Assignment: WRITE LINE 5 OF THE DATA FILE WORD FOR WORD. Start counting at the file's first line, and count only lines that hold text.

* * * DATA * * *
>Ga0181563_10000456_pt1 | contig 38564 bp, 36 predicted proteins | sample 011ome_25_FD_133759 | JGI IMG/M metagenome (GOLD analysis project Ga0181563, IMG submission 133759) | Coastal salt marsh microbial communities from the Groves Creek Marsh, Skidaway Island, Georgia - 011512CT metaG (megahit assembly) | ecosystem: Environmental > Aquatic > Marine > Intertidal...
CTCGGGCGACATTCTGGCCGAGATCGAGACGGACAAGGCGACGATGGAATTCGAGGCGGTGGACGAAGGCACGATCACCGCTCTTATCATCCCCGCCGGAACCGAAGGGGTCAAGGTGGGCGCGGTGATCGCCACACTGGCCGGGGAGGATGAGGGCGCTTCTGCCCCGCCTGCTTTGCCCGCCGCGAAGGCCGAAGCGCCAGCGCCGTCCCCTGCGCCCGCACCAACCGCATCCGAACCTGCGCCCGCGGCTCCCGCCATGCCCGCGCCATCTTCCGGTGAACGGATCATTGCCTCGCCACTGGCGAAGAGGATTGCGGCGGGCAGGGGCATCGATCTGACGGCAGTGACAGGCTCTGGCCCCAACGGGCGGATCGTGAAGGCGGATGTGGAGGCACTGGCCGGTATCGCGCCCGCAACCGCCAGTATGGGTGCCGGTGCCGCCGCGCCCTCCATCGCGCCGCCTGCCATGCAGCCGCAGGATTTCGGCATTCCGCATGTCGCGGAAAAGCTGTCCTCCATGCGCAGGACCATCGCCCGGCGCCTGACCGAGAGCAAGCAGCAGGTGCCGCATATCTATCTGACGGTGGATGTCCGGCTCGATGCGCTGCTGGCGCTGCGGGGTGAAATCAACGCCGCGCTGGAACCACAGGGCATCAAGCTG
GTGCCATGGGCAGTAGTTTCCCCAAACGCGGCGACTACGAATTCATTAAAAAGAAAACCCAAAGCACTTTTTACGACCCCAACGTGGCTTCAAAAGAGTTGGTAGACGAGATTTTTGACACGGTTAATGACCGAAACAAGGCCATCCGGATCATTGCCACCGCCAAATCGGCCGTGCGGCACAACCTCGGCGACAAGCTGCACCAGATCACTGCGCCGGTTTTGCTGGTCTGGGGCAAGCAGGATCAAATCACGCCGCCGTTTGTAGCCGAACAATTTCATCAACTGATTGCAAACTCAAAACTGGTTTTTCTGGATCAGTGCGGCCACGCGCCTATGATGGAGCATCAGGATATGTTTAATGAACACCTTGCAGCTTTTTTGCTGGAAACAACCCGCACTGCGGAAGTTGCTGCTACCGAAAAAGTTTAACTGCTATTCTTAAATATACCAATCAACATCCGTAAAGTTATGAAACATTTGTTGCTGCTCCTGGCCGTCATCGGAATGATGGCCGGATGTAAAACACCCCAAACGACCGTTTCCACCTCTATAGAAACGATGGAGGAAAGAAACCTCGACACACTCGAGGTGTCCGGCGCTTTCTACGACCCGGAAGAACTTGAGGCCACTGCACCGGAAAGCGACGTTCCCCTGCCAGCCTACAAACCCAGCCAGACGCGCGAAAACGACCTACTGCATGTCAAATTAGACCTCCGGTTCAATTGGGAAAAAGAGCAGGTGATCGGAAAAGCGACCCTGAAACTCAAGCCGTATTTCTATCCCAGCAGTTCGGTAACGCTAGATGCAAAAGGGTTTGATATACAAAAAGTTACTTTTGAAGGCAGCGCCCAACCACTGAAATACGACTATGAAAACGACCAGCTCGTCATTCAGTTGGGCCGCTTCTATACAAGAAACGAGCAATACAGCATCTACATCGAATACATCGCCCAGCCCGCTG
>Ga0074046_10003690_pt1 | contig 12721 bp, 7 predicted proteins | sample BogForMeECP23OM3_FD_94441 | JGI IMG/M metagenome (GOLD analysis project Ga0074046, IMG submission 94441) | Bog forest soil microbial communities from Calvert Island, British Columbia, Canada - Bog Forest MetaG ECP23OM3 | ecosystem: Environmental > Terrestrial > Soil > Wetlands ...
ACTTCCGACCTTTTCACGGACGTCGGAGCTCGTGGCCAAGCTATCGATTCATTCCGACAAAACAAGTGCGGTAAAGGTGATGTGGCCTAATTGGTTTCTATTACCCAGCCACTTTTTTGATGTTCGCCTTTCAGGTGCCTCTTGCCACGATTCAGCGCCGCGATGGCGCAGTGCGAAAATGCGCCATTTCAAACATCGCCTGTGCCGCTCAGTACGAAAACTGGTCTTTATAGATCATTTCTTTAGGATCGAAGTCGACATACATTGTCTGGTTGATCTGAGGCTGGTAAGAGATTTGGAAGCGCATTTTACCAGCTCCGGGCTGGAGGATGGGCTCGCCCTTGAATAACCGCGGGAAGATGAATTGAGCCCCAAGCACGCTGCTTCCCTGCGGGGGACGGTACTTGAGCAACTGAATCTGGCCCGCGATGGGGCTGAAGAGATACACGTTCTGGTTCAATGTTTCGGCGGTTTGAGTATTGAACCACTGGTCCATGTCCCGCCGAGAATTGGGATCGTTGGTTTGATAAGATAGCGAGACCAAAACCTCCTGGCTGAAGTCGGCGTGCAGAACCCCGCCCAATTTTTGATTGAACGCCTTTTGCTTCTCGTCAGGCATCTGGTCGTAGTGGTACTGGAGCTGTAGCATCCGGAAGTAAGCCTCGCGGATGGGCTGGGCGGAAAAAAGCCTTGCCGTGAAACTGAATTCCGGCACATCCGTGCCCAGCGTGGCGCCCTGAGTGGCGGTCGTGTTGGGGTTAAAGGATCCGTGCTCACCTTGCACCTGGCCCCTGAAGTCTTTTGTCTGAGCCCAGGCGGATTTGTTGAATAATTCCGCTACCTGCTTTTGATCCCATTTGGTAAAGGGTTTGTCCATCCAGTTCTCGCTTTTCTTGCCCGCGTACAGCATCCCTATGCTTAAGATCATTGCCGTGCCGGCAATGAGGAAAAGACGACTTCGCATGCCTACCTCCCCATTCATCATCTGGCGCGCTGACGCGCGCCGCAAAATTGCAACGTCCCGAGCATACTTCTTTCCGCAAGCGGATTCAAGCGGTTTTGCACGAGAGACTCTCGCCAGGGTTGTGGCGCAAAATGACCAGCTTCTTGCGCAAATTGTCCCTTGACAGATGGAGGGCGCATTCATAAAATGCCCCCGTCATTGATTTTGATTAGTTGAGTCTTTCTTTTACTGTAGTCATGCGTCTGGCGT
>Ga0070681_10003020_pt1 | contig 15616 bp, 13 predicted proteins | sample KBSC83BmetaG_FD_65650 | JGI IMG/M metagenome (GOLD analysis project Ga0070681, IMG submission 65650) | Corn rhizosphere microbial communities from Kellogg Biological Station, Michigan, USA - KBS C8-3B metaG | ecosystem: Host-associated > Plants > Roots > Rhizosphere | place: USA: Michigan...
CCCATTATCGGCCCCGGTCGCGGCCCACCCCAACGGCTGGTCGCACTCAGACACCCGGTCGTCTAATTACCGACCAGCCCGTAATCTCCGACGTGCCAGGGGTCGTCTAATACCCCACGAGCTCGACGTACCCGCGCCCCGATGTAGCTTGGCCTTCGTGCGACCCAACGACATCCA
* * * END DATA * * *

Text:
ACTTCCGACCTTTTCACGGACGTCGGAGCTCGTGGCCAAGCTATCGATTCATTCCGACAAAACAAGTGCGGTAAAGGTGATGTGGCCTAATTGGTTTCTATTACCCAGCCACTTTTTTGATGTTCGCCTTTCAGGTGCCTCTTGCCACGATTCAGCGCCGCGATGGCGCAGTGCGAAAATGCGCCATTTCAAACATCGCCTGTGCCGCTCAGTACGAAAACTGGTCTTTATAGATCATTTCTTTAGGATCGAAGTCGACATACATTGTCTGGTTGATCTGAGGCTGGTAAGAGATTTGGAAGCGCATTTTACCAGCTCCGGGCTGGAGGATGGGCTCGCCCTTGAATAACCGCGGGAAGATGAATTGAGCCCCAAGCACGCTGCTTCCCTGCGGGGGACGGTACTTGAGCAACTGAATCTGGCCCGCGATGGGGCTGAAGAGATACACGTTCTGGTTCAATGTTTCGGCGGTTTGAGTATTGAACCACTGGTCCATGTCCCGCCGAGAATTGGGATCGTTGGTTTGATAAGATAGCGAGACCAAAACCTCCTGGCTGAAGTCGGCGTGCAGAACCCCGCCCAATTTTTGATTGAACGCCTTTTGCTTCTCGTCAGGCATCTGGTCGTAGTGGTACTGGAGCTGTAGCATCCGGAAGTAAGCCTCGCGGATGGGCTGGGCGGAAAAAAGCCTTGCCGTGAAACTGAATTCCGGCACATCCGTGCCCAGCGTGGCGCCCTGAGTGGCGGTCGTGTTGGGGTTAAAGGATCCGTGCTCACCTTGCACCTGGCCCCTGAAGTCTTTTGTCTGAGCCCAGGCGGATTTGTTGAATAATTCCGCTACCTGCTTTTGATCCCATTTGGTAAAGGGTTTGTCCATCCAGTTCTCGCTTTTCTTGCCCGCGTACAGCATCCCTATGCTTAAGATCATTGCCGTGCCGGCAATGAGGAAAAGACGACTTCGCATGCCTACCTCCCCATTCATCATCTGGCGCGCTGACGCGCGCCGCAAAATTGCAACGTCCCGAGCATACTTCTTTCCGCAAGCGGATTCAAGCGGTTTTGCACGAGAGACTCTCGCCAGGGTTGTGGCGCAAAATGACCAGCTTCTTGCGCAAATTGTCCCTTGACAGATGGAGGGCGCATTCATAAAATGCCCCCGTCATTGATTTTGATTAGTTGAGTCTTTCTTTTACTGTAGTCATGCGTCTGGCGT